Special Constables Special Constables are another group that could have their role expanded to help in areas where police are struggling with recruitment and retention. Legislation is already in place to allow this to happen. Special Constables can be appointed under Section 192 of the Summary Proceedings Act 1957, and are authorised to protect people with all the powers, duties and responsibilities of a constable.
Write-down of Student Loans Labours great election bribe was to allow graduates to retain the interest free status of their student loans for as long as they stay in the country. It's a bribe that worked - it bought votes, but will not help alleviate recruiting difficulties like those the police are experiencing. A much better scheme would be to target these graduates and allow them to retire debt in return for a period of commitment with the police. This scheme could also be used in other areas of national security, such as our defence force or other professions with recruiting difficulties.
The Malone Scheme 5 Wellington, West Coast and Taranaki Battalion Group counts amongst its battle honours the fight for Chunuk Bair during the Gallipoli campaign of 1915. Chunuk Bair is a peak on Gallipoli peninsula that was a "commanding height" during the campaign. It was briefly taken by the Wellingtons (the Wellington Infantry Battalion) in an operation designed to break out of the peninsula. Unfortunately, the tactical significance of Chunuk Bair was also appreciated by the Turkish leader, Kemal Ataturk, who personally led the counter-attack which recaptured the position.
The Wellington Battalion was led by Colonel William Malone who was killed, along with most of his battalion, defending the hill. He appreciated the importance of the position and defended it resolutely. Malone also distinguished himself in an unmilitary way by disobeying an order to attack in daylight. Colonel Malone refused, as he knew such a manoeuvre would be suicidal. A citizen soldier rather than a regular army man, Malone was a competent officer and was not willing to lead his men in a hopeless attack. He said his battalion would take Chunuk Bair at night.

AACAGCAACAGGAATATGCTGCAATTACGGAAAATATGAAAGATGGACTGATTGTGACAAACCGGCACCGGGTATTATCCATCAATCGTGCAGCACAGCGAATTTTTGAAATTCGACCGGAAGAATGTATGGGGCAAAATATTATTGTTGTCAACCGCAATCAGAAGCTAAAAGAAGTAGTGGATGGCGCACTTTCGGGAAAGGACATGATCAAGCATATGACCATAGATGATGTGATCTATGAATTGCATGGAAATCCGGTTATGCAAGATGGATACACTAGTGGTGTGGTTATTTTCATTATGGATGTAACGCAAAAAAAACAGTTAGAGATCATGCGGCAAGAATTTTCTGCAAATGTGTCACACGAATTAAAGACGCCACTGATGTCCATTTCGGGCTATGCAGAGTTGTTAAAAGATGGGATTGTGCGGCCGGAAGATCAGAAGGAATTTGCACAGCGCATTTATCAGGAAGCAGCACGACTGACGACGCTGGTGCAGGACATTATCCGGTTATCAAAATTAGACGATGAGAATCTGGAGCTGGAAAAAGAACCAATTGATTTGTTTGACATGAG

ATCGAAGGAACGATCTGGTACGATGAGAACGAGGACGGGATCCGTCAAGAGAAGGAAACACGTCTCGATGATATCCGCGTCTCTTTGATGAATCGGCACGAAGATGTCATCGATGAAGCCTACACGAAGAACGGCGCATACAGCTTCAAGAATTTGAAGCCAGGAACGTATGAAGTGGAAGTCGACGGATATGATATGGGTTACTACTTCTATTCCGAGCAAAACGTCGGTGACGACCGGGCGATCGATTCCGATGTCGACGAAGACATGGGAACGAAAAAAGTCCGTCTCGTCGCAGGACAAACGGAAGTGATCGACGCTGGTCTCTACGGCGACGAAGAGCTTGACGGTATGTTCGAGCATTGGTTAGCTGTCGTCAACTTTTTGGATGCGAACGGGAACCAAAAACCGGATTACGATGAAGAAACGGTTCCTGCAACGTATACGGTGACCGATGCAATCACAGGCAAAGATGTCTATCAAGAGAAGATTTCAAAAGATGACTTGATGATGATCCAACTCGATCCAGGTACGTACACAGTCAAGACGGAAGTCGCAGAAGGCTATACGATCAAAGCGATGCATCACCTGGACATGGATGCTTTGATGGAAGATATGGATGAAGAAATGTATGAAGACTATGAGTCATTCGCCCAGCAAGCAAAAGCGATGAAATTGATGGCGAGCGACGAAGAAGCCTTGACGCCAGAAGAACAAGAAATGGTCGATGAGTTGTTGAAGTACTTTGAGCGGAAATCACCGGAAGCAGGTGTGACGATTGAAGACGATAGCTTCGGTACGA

Thus Malone is honoured as a brave commander and as an advocate for his men.
The army runs a scheme - The Malone Scheme - in his honour. Up to 15 young men and women each year are assisted financially through university in return for a period of territorial service when they graduate.
The Police could also run such a scheme. There is certainly no shortage of police officers who have served with distinction or been awarded for bravery and would be worthy of bearing the name of a scheme like the Malone scheme. Amongst the many worthy contenders is Sergeant Stewart Graeme Guthrie.
Sergeant Guthrie was killed on 13 November 1990 at Aramoana, after David Gray ran amok with a firearm killing 12 people and wounded many more. The sole duty officer at Port Chalmers Police Station, Sergeant Guthrie went immediately to the resort. On arriving, he met another police constable, and both of them (now armed) went after the gunman. They finally located him inside his house, whereupon the constable took position at the front of the house whilst Sergeant Guthrie took position at the rear of the property; the more dangerous of the two positions. During this time, Sergeant Guthrie had kept his control fully informed of the latest situation.
The gunman then left the house by the front entrance and went towards the police constable. When challenged by this officer, the gunman retreated back into the house. Meanwhile, Sergeant Guthrie had taken cover in a cottage next to the gunman's house. Suddenly the gunman appeared out of the rear of the house. Sergeant Guthrie challenged the gunman, and fired a shot into the air. The gunman responded by firing a series of shots, which killed Sergeant Guthrie.
Remembering Sergeant Guthrie, by introducing a police scholarship in his name, would be an honour both to the man who gave his life for the force and for the recipients.